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Dollar Tree puts focus on value as it attempts to beat retail slump

Dollar Tree on Thursday played down concerns about the ongoing slump in the wider retail industry, saying its focus on value goods should shelter it from the turbulence that has hit rival retailers.

Shares in the Virginia-based company rose 2.7 per cent after reporting upbeat earnings despite diverging fortunes at its banner Dollar Tree and Family Dollar stores.

For the three months to end of April, comparable store sales, a key industry metric, increased 2.5 per cent at Dollar Tree stores, while Family Dollar-brand locations saw a 1.2 per cent decrease. As a result, consolidated same-store sales grew just 0.5 per cent, missing estimates of 0.9 per cent, according to Consensus Metrix.

The company is in the midst of rebuilding its Family Dollar locations — which are mainly in Texas and sell slightly more expensive items than the Dollar Tree — through renovations, developing its private label and investing in refrigerators. It has also been leveraging the size and scale of Dollar Tree to provide higher-value deals that customers respond to.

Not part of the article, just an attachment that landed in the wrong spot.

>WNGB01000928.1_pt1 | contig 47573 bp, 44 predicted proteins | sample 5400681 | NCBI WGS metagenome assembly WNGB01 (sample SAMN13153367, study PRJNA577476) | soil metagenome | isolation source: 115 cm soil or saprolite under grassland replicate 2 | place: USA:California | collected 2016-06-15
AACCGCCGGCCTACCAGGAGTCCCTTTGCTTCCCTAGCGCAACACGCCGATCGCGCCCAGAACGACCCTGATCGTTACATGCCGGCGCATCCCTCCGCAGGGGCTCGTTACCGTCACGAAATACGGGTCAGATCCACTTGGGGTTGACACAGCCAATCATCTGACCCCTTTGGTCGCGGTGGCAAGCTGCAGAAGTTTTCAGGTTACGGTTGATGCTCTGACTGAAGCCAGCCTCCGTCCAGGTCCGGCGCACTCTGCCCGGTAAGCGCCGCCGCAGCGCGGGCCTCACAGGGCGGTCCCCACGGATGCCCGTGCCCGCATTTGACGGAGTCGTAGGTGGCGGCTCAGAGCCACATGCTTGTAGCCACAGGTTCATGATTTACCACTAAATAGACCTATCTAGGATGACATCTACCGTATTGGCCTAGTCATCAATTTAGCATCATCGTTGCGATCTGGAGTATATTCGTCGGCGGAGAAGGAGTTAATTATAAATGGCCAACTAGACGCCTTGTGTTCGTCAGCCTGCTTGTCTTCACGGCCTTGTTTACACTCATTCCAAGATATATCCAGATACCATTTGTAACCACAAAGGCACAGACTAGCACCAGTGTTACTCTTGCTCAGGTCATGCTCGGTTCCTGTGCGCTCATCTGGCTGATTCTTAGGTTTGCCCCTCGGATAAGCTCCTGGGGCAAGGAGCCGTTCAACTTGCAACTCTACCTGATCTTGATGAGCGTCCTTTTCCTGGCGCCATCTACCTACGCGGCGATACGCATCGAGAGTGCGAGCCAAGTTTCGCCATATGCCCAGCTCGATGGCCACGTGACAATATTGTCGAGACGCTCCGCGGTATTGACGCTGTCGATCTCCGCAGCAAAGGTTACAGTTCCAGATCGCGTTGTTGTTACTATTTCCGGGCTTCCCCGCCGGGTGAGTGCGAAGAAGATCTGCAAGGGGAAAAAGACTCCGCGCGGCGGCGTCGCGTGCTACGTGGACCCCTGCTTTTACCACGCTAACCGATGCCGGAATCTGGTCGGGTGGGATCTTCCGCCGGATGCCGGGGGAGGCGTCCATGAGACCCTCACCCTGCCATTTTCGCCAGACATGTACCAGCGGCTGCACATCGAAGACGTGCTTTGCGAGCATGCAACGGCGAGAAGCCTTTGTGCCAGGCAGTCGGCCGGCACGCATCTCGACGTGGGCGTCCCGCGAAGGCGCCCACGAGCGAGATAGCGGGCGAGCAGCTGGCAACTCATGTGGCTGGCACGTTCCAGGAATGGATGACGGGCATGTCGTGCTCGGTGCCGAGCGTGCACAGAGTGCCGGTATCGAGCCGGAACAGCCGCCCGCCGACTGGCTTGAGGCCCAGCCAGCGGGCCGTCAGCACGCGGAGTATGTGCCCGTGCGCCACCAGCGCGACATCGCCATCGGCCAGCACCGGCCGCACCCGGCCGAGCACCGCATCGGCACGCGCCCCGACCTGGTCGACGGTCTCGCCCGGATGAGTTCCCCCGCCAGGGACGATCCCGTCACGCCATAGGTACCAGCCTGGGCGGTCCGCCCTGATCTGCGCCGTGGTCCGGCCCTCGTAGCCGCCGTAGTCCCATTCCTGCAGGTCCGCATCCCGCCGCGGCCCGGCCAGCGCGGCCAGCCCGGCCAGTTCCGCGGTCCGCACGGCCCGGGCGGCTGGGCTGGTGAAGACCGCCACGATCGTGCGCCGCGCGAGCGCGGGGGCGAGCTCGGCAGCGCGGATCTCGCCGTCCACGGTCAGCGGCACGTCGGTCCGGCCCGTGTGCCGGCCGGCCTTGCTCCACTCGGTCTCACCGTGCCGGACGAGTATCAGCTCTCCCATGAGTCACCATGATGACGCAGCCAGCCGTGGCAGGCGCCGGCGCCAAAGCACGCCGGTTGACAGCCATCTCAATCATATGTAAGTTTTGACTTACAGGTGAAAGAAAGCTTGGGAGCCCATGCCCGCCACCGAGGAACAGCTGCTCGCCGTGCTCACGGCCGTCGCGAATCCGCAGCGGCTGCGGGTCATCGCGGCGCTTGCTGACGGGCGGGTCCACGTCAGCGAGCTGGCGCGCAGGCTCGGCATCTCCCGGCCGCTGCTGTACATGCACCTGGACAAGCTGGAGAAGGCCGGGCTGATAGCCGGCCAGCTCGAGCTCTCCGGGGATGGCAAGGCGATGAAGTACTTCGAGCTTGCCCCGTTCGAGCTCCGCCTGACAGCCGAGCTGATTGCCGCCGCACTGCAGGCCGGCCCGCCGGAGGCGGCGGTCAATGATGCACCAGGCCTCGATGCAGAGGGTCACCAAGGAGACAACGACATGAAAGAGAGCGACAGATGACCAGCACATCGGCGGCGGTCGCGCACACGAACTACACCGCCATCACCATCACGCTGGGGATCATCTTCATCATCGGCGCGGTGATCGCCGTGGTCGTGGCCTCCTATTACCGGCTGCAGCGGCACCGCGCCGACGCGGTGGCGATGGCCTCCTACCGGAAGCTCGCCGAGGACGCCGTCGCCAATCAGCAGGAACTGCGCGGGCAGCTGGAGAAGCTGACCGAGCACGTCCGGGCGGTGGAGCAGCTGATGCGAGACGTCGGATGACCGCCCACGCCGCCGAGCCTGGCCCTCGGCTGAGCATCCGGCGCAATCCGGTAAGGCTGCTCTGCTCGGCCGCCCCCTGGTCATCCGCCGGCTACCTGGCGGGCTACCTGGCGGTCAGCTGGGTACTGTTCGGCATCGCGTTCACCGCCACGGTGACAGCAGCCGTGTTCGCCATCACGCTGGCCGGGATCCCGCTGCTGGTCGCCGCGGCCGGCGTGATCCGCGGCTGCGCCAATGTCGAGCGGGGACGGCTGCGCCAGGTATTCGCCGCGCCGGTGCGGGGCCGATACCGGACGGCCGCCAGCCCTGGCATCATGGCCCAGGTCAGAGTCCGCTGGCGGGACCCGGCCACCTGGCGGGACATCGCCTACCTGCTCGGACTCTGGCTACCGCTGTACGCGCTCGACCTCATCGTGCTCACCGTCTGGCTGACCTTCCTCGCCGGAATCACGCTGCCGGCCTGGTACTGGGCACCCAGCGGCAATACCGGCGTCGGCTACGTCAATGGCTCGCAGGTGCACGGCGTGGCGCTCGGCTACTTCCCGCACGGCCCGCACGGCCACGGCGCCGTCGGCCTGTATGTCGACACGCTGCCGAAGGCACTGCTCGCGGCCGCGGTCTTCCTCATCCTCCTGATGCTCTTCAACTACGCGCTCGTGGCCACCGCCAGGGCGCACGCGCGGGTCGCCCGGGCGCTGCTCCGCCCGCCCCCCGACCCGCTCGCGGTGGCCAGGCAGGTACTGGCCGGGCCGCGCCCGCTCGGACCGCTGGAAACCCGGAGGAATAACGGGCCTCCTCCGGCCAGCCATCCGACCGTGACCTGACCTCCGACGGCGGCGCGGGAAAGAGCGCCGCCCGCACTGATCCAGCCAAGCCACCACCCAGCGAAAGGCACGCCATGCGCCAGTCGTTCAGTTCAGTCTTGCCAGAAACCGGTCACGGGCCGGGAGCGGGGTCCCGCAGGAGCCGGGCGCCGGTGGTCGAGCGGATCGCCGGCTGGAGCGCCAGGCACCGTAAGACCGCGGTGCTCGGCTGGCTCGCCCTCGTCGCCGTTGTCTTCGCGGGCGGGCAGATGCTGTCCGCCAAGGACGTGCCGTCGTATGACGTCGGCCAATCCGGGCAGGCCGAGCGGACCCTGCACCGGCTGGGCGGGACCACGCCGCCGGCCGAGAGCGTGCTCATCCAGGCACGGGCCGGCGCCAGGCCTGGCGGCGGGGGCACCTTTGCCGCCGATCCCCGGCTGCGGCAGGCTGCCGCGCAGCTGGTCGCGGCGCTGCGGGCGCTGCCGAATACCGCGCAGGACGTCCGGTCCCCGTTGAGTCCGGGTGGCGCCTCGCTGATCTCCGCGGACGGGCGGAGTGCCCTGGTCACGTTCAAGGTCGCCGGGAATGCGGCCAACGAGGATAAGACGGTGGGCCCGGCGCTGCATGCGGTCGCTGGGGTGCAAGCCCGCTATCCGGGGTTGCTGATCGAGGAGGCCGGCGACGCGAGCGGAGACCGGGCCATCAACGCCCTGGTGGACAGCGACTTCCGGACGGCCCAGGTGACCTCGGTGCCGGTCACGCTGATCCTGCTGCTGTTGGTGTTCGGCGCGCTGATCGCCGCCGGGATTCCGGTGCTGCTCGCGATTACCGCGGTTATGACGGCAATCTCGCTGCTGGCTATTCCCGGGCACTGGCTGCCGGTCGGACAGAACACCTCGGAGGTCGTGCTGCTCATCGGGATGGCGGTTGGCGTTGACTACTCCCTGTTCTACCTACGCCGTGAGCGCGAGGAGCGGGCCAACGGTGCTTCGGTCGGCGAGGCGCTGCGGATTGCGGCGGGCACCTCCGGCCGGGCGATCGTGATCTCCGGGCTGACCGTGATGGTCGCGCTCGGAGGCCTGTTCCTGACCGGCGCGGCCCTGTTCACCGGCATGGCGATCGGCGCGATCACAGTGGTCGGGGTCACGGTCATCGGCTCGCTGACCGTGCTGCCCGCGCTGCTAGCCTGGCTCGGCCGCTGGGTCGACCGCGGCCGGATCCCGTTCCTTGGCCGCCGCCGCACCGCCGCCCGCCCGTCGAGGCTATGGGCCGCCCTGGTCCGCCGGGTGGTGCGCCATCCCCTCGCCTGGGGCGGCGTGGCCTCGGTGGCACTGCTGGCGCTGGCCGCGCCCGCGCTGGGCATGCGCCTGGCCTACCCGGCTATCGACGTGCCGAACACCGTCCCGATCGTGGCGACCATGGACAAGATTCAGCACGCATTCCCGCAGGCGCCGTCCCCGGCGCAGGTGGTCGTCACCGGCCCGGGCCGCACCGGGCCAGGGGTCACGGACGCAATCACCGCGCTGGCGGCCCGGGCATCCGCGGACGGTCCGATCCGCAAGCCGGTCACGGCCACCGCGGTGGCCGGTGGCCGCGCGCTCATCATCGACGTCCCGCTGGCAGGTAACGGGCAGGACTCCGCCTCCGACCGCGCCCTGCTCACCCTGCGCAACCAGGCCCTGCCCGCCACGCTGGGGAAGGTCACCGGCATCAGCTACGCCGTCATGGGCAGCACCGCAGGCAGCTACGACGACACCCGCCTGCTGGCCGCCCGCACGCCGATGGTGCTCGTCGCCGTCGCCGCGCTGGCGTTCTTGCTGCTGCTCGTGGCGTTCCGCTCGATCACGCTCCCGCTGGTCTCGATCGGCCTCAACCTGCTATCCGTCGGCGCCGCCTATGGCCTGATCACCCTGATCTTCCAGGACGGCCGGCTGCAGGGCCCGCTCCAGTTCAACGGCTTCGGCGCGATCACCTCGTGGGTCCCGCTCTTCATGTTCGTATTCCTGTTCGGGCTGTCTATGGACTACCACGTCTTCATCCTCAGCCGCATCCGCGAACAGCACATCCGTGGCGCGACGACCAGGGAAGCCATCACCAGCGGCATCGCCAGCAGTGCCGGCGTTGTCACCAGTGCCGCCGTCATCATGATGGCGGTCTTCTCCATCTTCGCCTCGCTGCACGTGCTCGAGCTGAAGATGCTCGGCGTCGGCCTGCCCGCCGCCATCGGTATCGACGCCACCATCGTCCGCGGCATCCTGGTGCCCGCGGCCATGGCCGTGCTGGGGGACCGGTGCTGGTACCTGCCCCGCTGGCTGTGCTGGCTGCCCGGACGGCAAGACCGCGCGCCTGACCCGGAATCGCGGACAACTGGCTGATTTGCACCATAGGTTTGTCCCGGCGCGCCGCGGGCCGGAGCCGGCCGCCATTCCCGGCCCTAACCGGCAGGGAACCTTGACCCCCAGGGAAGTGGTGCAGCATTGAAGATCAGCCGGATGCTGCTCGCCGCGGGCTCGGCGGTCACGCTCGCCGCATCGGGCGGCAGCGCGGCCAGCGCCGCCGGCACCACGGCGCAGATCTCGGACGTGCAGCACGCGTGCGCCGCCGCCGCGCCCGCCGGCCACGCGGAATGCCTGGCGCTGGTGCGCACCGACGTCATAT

The company acknowledged increased healthcare costs and delayed tax refunds were creating uncertainty for its customers, who are primarily low- to middle-income. But the company said it was still “well-positioned and in most attractive sector of retail to deliver continued growth”.

Underscoring its confidence, the company raised its full-year sales guidance. It now expects net sales for fiscal 2017 to be between $21.95bn to $22.25bn compared to the previous estimates of $21.94bn to $22.33bn, based on a low single-digit increase in same-store sales and additional store openings.

Total revenue for the quarter increased 4 per cent to $5.3bn over the period in the prior year. Net income, through increased investments, fell 13.8 per cent to $200.5, or 85 cents per share. Analysts had expected 99 cents.